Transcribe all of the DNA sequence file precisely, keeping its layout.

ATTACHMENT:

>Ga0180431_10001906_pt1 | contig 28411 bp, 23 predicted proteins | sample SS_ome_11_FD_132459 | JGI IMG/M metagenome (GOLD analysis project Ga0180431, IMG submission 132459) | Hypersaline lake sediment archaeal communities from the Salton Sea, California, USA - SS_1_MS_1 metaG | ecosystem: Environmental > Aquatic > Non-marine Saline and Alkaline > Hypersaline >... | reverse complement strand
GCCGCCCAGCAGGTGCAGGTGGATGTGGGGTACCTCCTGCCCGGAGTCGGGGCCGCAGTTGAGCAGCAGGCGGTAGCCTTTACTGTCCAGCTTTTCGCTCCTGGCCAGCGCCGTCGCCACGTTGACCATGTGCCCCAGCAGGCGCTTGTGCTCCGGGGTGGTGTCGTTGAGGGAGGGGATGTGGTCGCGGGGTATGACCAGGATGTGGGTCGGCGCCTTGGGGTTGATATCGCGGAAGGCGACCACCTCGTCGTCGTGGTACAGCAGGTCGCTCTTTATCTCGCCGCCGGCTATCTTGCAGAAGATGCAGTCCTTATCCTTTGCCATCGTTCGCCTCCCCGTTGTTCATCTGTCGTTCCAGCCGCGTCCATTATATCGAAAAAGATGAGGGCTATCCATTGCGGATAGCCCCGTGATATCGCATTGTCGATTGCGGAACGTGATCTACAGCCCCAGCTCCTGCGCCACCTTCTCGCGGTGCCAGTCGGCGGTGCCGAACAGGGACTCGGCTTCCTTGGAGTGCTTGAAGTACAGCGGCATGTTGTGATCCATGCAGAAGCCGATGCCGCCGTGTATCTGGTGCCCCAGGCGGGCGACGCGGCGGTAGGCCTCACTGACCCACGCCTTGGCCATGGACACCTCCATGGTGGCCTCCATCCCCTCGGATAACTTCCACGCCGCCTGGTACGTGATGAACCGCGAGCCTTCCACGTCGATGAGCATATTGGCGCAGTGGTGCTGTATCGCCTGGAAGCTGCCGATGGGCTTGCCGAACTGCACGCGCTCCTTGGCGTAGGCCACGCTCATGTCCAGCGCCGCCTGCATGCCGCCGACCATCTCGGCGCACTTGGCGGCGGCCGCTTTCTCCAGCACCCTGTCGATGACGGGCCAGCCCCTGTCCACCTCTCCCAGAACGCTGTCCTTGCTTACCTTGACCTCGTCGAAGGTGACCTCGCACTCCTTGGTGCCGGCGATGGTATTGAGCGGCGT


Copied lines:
>Ga0180431_10001906_pt1 | contig 28411 bp, 23 predicted proteins | sample SS_ome_11_FD_132459 | JGI IMG/M metagenome (GOLD analysis project Ga0180431, IMG submission 132459) | Hypersaline lake sediment archaeal communities from the Salton Sea, California, USA - SS_1_MS_1 metaG | ecosystem: Environmental > Aquatic > Non-marine Saline and Alkaline > Hypersaline >... | reverse complement strand
GCCGCCCAGCAGGTGCAGGTGGATGTGGGGTACCTCCTGCCCGGAGTCGGGGCCGCAGTTGAGCAGCAGGCGGTAGCCTTTACTGTCCAGCTTTTCGCTCCTGGCCAGCGCCGTCGCCACGTTGACCATGTGCCCCAGCAGGCGCTTGTGCTCCGGGGTGGTGTCGTTGAGGGAGGGGATGTGGTCGCGGGGTATGACCAGGATGTGGGTCGGCGCCTTGGGGTTGATATCGCGGAAGGCGACCACCTCGTCGTCGTGGTACAGCAGGTCGCTCTTTATCTCGCCGCCGGCTATCTTGCAGAAGATGCAGTCCTTATCCTTTGCCATCGTTCGCCTCCCCGTTGTTCATCTGTCGTTCCAGCCGCGTCCATTATATCGAAAAAGATGAGGGCTATCCATTGCGGATAGCCCCGTGATATCGCATTGTCGATTGCGGAACGTGATCTACAGCCCCAGCTCCTGCGCCACCTTCTCGCGGTGCCAGTCGGCGGTGCCGAACAGGGACTCGGCTTCCTTGGAGTGCTTGAAGTACAGCGGCATGTTGTGATCCATGCAGAAGCCGATGCCGCCGTGTATCTGGTGCCCCAGGCGGGCGACGCGGCGGTAGGCCTCACTGACCCACGCCTTGGCCATGGACACCTCCATGGTGGCCTCCATCCCCTCGGATAACTTCCACGCCGCCTGGTACGTGATGAACCGCGAGCCTTCCACGTCGATGAGCATATTGGCGCAGTGGTGCTGTATCGCCTGGAAGCTGCCGATGGGCTTGCCGAACTGCACGCGCTCCTTGGCGTAGGCCACGCTCATGTCCAGCGCCGCCTGCATGCCGCCGACCATCTCGGCGCACTTGGCGGCGGCCGCTTTCTCCAGCACCCTGTCGATGACGGGCCAGCCCCTGTCCACCTCTCCCAGAACGCTGTCCTTGCTTACCTTGACCTCGTCGAAGGTGACCTCGCACTCCTTGGTGCCGGCGATGGTATTGAGCGGCGT